“We’ve never not had security at our location,” said Bashir Asad, head of security at Masjid Al-Taqwa, Chicago, IL.
[It’s] from our historical background from the Nation of Islam and Imam Warith Deen Muhammad. I take from the Sunnah of the Prophet Muhammad: Trust in Allah but tie your camel. It’s something in our tradition.
“Since I became Muslim, it’s always been a practice for us and brothers coming out of the Dar al-Islam Movement to have security,” security expert Asad Abdul Haqq told About Islam. “We were introduced into Islam that way.”
New Zealand is not New
When asked about the New Zealand attack, Asad Abdul Haqq asserted, “We’ve had several wake-up calls in the recent past. We’ve had the Muslim youth killed in North Carolina.”
There have been incidents across America where masjids have been firebombed and vandalized. [That should make it apparent] that you must have and maintain consistent security at your masjids.”
Yusuf Abdul-Lateef, a security consultant of the NY Majlis Ashura, explained that the New Zealand attack was not a surprising anomaly creating a revelation for security.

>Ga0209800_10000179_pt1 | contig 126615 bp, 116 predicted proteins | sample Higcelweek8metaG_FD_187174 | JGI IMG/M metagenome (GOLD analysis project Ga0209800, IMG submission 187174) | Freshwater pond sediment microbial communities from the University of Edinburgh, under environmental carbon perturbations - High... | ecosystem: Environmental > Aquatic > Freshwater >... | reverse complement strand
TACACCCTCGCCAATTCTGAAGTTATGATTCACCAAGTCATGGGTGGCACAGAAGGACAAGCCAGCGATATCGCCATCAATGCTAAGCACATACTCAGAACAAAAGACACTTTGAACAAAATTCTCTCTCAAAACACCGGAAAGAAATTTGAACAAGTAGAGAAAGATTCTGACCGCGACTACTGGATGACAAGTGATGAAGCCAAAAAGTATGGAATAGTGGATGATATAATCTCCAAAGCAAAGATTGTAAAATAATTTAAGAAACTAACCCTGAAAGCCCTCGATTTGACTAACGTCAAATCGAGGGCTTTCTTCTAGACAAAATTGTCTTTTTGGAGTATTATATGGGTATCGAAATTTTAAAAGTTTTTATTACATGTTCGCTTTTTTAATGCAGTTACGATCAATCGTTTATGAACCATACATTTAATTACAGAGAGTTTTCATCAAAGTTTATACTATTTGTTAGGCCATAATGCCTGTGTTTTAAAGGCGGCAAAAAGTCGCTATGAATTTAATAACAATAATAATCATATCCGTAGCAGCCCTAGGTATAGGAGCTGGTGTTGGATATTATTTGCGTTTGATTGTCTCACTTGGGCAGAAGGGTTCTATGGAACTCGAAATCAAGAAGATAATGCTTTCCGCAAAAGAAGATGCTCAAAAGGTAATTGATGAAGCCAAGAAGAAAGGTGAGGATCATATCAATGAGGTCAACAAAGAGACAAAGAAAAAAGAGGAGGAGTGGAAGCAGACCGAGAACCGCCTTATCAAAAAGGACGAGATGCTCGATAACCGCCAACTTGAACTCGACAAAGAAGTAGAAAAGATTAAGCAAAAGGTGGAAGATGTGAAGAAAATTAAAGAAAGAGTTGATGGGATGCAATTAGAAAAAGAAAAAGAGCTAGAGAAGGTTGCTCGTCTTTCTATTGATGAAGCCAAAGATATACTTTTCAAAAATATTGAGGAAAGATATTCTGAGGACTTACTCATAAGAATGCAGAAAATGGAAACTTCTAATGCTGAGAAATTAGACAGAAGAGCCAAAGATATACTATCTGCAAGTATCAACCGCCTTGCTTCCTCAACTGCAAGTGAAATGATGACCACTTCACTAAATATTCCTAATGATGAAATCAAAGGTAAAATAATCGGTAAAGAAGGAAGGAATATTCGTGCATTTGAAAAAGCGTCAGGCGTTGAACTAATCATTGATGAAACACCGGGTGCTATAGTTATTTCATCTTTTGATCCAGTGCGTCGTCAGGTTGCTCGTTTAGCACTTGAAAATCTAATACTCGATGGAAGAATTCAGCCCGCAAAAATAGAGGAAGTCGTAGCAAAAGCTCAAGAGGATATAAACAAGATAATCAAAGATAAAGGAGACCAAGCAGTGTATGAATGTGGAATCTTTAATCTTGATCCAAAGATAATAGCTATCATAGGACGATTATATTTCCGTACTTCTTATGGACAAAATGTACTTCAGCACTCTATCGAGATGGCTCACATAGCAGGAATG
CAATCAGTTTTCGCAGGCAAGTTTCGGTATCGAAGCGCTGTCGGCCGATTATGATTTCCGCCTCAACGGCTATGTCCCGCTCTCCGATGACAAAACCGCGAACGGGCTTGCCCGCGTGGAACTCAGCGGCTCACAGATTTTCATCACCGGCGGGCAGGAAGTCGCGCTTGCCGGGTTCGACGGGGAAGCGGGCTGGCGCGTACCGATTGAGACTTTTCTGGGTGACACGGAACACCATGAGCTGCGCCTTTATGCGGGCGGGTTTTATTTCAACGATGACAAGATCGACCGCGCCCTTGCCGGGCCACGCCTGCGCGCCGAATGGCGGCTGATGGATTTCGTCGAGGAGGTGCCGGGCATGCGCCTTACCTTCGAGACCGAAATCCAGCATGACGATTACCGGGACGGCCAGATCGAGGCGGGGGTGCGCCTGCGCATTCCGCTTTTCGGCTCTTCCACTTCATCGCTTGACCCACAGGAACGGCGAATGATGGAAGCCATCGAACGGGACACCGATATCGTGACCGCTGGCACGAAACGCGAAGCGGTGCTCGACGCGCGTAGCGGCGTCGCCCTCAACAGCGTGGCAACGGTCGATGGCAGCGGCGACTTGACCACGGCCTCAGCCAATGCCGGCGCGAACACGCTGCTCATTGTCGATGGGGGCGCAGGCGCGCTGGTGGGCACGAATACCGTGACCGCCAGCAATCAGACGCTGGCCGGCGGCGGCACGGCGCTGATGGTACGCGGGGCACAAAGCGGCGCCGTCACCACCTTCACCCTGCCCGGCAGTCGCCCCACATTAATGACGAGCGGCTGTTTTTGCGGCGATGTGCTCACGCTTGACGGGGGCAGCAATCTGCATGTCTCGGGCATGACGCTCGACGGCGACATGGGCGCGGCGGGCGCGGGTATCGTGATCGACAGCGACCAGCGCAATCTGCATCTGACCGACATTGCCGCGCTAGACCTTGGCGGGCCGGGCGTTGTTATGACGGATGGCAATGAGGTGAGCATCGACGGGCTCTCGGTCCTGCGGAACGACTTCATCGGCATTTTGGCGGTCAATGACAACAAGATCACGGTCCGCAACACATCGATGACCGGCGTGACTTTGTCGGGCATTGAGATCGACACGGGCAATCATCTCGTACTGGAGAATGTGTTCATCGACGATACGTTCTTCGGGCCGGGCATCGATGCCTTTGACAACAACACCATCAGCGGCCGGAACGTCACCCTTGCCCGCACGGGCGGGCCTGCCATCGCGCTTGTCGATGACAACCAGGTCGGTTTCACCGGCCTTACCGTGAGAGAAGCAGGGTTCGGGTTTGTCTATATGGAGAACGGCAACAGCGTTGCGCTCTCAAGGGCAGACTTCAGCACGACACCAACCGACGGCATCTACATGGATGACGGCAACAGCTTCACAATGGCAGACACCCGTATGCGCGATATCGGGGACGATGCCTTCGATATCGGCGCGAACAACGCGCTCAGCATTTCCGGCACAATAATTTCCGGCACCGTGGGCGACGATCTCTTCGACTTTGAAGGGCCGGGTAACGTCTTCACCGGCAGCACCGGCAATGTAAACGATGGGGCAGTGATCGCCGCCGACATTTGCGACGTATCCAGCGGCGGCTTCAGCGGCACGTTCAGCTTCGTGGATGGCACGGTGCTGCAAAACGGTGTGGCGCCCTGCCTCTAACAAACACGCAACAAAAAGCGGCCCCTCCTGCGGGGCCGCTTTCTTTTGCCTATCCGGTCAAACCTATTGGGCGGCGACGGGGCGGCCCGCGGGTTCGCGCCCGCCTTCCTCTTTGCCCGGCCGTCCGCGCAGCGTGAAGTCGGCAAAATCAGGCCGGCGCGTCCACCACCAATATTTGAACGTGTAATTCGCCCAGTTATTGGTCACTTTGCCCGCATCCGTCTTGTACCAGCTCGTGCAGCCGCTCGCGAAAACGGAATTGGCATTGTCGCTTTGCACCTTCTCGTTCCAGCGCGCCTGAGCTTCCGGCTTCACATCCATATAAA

“I knew these groups wouldn’t die down,” said Abdul-Lateef, who monitors the movements of and educates Muslim organizations about white supremacist groups.
“They may go underground for a while, but then they regain popularity. It happened in the Eighties and Nineties with groups like the Skinheads, and most recently with the tiki torch brigade.
The recent rise in certain groups and anti-Islam rhetoric was the handwriting on the wall.
If you think these people like you—they don’t. We have white supremacists in the White House.”
A common sentiment held by interviewed experts is the need to implement stable security measures at mosques.
“[While] in salaat, we’re very vulnerable in our worship.” Bashir Asad told About Islam.